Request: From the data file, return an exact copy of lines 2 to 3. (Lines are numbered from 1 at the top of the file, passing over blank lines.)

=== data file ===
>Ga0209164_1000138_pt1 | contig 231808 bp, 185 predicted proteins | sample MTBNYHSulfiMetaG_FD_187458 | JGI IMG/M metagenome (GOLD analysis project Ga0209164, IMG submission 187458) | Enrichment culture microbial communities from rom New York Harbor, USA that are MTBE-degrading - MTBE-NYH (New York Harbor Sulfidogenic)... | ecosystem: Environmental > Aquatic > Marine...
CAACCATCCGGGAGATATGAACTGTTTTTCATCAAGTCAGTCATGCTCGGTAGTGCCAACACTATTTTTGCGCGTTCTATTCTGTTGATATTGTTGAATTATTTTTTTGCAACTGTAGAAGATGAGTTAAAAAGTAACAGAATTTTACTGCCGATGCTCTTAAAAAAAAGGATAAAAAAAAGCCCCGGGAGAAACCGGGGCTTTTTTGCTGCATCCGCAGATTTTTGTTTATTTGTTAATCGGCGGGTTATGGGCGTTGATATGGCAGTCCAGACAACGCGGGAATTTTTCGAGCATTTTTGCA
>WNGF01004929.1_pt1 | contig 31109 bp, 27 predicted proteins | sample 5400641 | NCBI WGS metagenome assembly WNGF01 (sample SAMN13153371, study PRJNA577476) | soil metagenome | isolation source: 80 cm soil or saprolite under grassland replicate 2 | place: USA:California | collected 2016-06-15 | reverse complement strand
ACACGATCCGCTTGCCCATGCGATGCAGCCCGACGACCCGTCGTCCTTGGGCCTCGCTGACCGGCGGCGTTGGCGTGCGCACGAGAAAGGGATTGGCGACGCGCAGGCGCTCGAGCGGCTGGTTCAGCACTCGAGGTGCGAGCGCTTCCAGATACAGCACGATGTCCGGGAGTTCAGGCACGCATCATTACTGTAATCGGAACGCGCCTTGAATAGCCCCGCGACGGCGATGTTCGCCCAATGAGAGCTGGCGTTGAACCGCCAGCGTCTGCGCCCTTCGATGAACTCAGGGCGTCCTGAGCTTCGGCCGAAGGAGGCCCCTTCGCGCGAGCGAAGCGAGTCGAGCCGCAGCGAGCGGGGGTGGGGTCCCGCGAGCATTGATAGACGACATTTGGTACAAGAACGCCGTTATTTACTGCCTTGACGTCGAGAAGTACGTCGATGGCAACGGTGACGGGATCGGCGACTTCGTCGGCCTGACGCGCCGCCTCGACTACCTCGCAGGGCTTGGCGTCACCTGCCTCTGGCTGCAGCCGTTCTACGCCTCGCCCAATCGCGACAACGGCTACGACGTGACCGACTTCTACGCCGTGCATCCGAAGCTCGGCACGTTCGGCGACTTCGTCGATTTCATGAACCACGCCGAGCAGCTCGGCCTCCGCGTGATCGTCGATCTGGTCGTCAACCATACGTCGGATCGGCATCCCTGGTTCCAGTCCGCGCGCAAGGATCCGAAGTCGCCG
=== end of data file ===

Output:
CAACCATCCGGGAGATATGAACTGTTTTTCATCAAGTCAGTCATGCTCGGTAGTGCCAACACTATTTTTGCGCGTTCTATTCTGTTGATATTGTTGAATTATTTTTTTGCAACTGTAGAAGATGAGTTAAAAAGTAACAGAATTTTACTGCCGATGCTCTTAAAAAAAAGGATAAAAAAAAGCCCCGGGAGAAACCGGGGCTTTTTTGCTGCATCCGCAGATTTTTGTTTATTTGTTAATCGGCGGGTTATGGGCGTTGATATGGCAGTCCAGACAACGCGGGAATTTTTCGAGCATTTTTGCA
>WNGF01004929.1_pt1 | contig 31109 bp, 27 predicted proteins | sample 5400641 | NCBI WGS metagenome assembly WNGF01 (sample SAMN13153371, study PRJNA577476) | soil metagenome | isolation source: 80 cm soil or saprolite under grassland replicate 2 | place: USA:California | collected 2016-06-15 | reverse complement strand